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Care Around Stillbirth and Neonatal Death (CASaND) Clinical Practice Guideline

Social and emotional support

The experience of pregnancies after perinatal loss can be stressful and cause anxiety. Many parents will experience mixed emotions and conflict between their desire for another baby and fear of potential adverse outcomes.4,6,48

It is important to avoid making assumptions about how parents will grieve or the support they will need in a subsequent pregnancy.

Parents who have previously experienced the death of a baby are at increased risk for anxiety, depression, and posttraumatic stress in subsequent pregnancies and into the postpartum period.6,49,50 Grief, anxiety, fear, vulnerability, stress, guilt, and worry are common and may be heightened at certain points in pregnancy and as the birth approaches.5,9,11,33,51 Parents may continue to experience disenfranchised grief, societal stigma, and feelings of shame and guilt in their subsequent pregnancies.52,53 This can greatly affect parents’ coping and decision making around care planning.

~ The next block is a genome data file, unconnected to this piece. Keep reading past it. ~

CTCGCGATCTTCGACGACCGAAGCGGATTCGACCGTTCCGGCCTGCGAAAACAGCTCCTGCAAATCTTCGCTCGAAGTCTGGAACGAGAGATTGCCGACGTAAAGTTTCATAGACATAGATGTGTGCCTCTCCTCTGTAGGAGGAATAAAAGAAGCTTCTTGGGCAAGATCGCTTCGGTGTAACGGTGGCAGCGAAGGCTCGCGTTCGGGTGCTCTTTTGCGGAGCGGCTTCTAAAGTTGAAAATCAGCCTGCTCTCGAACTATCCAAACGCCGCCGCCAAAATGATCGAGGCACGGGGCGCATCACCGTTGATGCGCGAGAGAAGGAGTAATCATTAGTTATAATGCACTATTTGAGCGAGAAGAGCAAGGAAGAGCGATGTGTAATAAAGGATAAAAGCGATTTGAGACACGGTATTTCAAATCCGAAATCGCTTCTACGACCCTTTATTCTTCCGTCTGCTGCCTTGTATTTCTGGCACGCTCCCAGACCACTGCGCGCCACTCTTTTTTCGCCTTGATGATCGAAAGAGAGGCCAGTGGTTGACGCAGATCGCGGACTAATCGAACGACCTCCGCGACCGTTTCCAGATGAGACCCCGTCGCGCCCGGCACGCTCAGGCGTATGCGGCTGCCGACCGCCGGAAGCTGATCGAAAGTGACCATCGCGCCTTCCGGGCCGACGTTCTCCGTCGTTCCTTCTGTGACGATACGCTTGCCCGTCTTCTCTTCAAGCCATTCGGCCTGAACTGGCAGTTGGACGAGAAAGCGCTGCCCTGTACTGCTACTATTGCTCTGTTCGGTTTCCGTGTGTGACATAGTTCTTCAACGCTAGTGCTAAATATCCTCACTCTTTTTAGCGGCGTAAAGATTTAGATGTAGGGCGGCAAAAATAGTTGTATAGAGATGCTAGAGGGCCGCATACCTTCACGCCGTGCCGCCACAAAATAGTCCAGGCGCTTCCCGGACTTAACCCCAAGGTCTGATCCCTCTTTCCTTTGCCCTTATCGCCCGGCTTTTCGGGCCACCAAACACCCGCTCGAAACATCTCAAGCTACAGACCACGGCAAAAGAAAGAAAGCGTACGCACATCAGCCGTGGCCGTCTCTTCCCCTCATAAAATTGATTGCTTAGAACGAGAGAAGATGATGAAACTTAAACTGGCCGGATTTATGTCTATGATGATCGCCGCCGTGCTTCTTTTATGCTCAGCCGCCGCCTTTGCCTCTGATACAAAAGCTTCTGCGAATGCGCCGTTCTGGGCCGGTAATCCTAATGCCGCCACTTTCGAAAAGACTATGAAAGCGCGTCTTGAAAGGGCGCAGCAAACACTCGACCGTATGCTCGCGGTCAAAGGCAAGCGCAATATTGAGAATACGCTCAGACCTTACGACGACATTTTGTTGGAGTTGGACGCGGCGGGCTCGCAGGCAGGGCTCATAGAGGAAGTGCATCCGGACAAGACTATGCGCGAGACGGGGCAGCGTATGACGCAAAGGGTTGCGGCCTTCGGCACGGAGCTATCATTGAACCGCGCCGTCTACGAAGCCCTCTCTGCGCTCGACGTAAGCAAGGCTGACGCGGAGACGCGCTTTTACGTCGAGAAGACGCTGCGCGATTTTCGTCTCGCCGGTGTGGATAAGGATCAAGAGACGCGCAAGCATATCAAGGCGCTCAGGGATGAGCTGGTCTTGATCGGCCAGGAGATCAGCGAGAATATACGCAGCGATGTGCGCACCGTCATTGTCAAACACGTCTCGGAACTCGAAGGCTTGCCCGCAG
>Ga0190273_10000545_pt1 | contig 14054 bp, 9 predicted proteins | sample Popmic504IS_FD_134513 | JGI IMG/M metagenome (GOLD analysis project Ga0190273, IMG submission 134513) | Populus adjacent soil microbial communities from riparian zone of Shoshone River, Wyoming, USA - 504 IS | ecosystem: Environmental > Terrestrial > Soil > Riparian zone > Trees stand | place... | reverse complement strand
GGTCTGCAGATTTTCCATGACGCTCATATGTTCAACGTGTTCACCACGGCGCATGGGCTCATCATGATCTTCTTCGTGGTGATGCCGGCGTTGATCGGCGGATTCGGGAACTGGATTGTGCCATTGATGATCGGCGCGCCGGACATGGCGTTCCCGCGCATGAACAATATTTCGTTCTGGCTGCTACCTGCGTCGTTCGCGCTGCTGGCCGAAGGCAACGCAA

It is important to acknowledge and manage parents’ anxiety in subsequent pregnancies. For example, parents may have a strong desire to monitor their baby’s movements at home using heart rate monitoring equipment or may seek reassurance through increased interactions with healthcare professionals and services.4,7,11,54 However, resulting feelings of relief and reassurance may be short lived.5,11 For other parents, avoiding interactions with healthcare professionals following sub-optimal care in their previous pregnancy may need to be addressed. The need for reassurance may increase at certain points in pregnancy such as at the gestational age when the previous baby died. It is essential that health care professionals discuss and anticipate these points in pregnancy and after birth, so that appropriate support and referrals can be offered.51,55 Specialised antenatal education classes for pregnancy after loss may provide parents with a safe space to discuss concerns and worries and provide access to further support and appropriate referrals.11 As subsequent pregnancies can be filled with fear and anxiety, pregnancy may not be enjoyable or celebrated. Connecting with others through peer support can be particularly helpful in countering social isolation.11,31Journaling (for example through diaries)56 and relaxation strategies may also be beneficial for coping with pregnancy-related anxiety and fear.56